Billy was touring to promote his new mini-album, The Internationale, still his most consistently and overtly political release in a lifetime of political releases, and worth picking up for the title track alone, let alone the brilliance of The Marching Song Of The Covert Battalions and the heart-rending My Youngest Son Came Home Today. But I digress; brilliant though he is (and was that night, especially), we're not here to talk about Uncle Bill. As I recall, there were two support acts that night - a band puntastically called The Coal Porters (which featured Sid Griffin), and a solo singer-songwriter with nothing but a guitar with which to promote her own mini-album. Caroline Trettine had, like nearly everyone from Bristol who'd ever held a guitar, previously featured in The Blue Aeroplanes but was now ploughing a solo furrow. Her debut album, Be A Devil (pictured above), had been released on Billy's short-lived Utility record label, and here she was to promote it.

On the album, Caroline is occasionally augmented by fellow Blue Aeroplanes-alumnus Ian Kearey but that night she played alone. Her voice soared faultlessly over a delicate acoustic finger-picking style and an uncommon hush feel over the venue. She was captivating, and a lot of copies of Be A Devil got sold on the merchandise stall that night.

I could have picked any of the tracks from Be A Devil, as they are all excellent, but I've gone for Sleep With Me. It's beautiful, heartfelt, intimate, direct - it presses a button somewhere in my chest. What never ceases to amaze me is that Caroline wrote this song, I once read somewhere, when she was just fifteen. What were you doing when you were that age? I know what I was doing, and it wasn't as good as this.

When I wrote about the gig some time ago, in my top ten gigs post, I gushed slightly by saying "support was great too, from Caroline Trettine, with whom I sort of fell in love for the duration of her twenty minute set." Hyperbole, maybe, but that button in my chest was pushed so hard, it never quite sprung back to its original position.

If you can hunt down a copy of Be A Devil, you should - you won't regret it. You can stream it from Amazon here, if that's your thing. I have it on Utility CD, which is pretty hard to find these days, so lucky me. But in the meantime, here's today's clandestine classic - it's so old/obscure/niche I had to resort to Myspace to find an embeddable version. I know, Myspace! Who even knew that was still a thing. In fact, hurry up and listen whilst it is still a thing...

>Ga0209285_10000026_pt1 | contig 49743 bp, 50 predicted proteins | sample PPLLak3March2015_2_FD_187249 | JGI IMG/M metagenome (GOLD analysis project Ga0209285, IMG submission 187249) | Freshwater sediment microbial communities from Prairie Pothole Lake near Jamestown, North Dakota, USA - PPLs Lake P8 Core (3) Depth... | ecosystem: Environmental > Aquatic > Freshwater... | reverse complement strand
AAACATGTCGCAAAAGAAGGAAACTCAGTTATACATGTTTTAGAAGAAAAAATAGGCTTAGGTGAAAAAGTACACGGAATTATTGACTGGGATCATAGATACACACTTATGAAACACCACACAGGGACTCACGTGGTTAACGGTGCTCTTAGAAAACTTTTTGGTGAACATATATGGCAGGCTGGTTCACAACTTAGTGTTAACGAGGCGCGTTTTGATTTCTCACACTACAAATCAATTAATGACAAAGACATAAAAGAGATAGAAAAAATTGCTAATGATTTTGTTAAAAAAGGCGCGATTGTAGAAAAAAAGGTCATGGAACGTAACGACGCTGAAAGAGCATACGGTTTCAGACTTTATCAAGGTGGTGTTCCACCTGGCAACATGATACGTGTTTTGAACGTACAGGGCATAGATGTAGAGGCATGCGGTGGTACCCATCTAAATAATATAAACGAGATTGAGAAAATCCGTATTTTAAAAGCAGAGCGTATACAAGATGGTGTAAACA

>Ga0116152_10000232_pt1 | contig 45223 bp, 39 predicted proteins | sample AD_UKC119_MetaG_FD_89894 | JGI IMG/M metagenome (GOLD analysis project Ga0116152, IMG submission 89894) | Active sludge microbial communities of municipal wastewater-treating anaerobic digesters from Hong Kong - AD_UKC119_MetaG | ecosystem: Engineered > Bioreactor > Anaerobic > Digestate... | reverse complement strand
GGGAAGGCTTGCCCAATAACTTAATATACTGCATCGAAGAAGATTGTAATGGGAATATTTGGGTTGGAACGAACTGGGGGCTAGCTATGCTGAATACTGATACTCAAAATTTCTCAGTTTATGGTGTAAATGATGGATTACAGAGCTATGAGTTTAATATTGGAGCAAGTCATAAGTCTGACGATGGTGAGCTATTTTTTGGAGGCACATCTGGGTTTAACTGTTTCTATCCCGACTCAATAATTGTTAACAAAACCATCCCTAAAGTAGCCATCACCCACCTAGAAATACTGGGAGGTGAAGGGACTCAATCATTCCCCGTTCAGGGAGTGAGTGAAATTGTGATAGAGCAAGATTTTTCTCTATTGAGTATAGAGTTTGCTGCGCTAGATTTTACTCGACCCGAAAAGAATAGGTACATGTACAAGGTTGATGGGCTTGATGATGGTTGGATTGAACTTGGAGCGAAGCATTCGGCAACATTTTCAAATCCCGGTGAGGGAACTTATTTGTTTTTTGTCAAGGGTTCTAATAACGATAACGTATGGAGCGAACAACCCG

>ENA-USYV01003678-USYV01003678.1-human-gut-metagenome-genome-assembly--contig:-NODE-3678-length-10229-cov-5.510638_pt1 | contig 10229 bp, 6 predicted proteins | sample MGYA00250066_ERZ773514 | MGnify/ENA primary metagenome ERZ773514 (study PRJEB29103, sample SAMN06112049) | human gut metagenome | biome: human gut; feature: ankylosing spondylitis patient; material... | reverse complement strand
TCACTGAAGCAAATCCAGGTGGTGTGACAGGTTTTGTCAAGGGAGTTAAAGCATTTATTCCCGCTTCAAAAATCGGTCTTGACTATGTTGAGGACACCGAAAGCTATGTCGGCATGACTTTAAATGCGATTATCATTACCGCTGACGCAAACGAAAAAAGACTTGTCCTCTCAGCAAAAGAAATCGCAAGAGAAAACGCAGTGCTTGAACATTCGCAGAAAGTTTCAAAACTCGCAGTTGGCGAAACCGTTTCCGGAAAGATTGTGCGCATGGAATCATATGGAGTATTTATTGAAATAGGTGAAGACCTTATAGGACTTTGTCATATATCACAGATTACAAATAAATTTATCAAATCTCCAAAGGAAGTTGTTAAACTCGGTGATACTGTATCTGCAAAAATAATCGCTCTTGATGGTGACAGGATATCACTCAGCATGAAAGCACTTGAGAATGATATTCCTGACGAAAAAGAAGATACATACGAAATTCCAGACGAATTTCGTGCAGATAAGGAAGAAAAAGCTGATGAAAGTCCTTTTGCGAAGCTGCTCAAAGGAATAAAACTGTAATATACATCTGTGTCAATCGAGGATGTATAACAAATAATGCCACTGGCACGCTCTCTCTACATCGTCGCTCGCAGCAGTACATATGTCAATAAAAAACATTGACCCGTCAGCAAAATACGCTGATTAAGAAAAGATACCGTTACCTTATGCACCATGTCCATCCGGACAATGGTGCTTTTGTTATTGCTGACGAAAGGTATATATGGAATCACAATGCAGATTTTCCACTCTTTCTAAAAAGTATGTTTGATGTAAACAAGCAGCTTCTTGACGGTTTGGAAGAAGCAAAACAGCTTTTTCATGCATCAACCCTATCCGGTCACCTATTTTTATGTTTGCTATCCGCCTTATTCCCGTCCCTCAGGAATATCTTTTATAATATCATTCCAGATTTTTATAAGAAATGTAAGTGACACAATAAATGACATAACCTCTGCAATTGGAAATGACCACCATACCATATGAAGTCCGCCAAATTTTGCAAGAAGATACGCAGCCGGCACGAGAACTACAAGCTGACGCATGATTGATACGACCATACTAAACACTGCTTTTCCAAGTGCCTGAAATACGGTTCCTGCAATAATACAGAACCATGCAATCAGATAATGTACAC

Monday, 6 March 2017

New to NA

I wrote about IDestroy in passing last month. Well, they have a double A-side coming out this month which you can preview on Soundcloud right now. If I could embed it, I would, but I can't, so here's a link:

soundcloud.com/idestroy/sets/annie-98-double-a-side

Now I know I'm not their target market, but to me this sounds like equal parts PJ Harvey, Pretenders and Elastica, if performed by three women from Bristol in their mid-twenties. It's great, I think. You might like it too.

Plus, they're touring as well. Get yourself a ticket...

Memory card housekeeping - II

Another old pic from another old camera phone (Sony Ericsson C510).

EXIF metadata suggests this was taken in December 2011, which seems possible. I seem to recall it was from some exhibition or another on the Southbank. but if you're going to ask me where exactly or who the artist was, I'm going to come up short.

Sorry about that.


It's not the first day of summer either, but at least it's sunny out...

Tuesday, 21 February 2017

For a limited time only

Three years ago, I started another blog. Let me explain why.

During the 1990s, BBC Radio 1 ran an annual mini-festival called Sound City (not to be confused with Liverpool Sound City or the Dave Grohl movie – if it wasn’t branded “Radio 1” then it’s not relevant here). The idea was that every year they would occupy a series of venues in the city of choice, and broadcast gigs live every evening. I used to tape (look it up, kids) some of these gigs off the radio, despite the fact that home taping was killing music. And occasionally tracks from various Sound City gigs would make their way onto magazine cover-mounted CDs or tapes.

Anyway, the purpose of the new blog was to pull together various recordings and other memorabilia from those gigs, highlighting the quality and, if truth be told, ignoring any dross. I only started doing this after trying to find a track from Sound City 1993 online and being unable to – it was twenty years ago, after all, and how many people were digitising live radio broadcasts back then?

The trouble was, I featured a Manics track, and got DMCA'ed. Thinking I was smart, I moved the whole shebang from Blogger to Wordpress ... and promptly got DMCA'ed again, for the same live Manics track. Realising corporate behemoths have the resources to be smarter than me, I mothballed the whole lot.

Except I don't want to deprive the Internet of that one track I couldn't find anywhere else online (The Frank And Walters doing an acoustic cover of The Vapors' Turning Japanese - I eventually found my old taped recording and ripped it), or any of the other gems I found. So, for now at least, The Sound City Sessions is back up, minus that Manics track and the songs I'd sourced from Grooveshark, which has since ceased operations (a shame, as I had found some Pulp, Oasis and, er, Jamiroquai live tracks on there).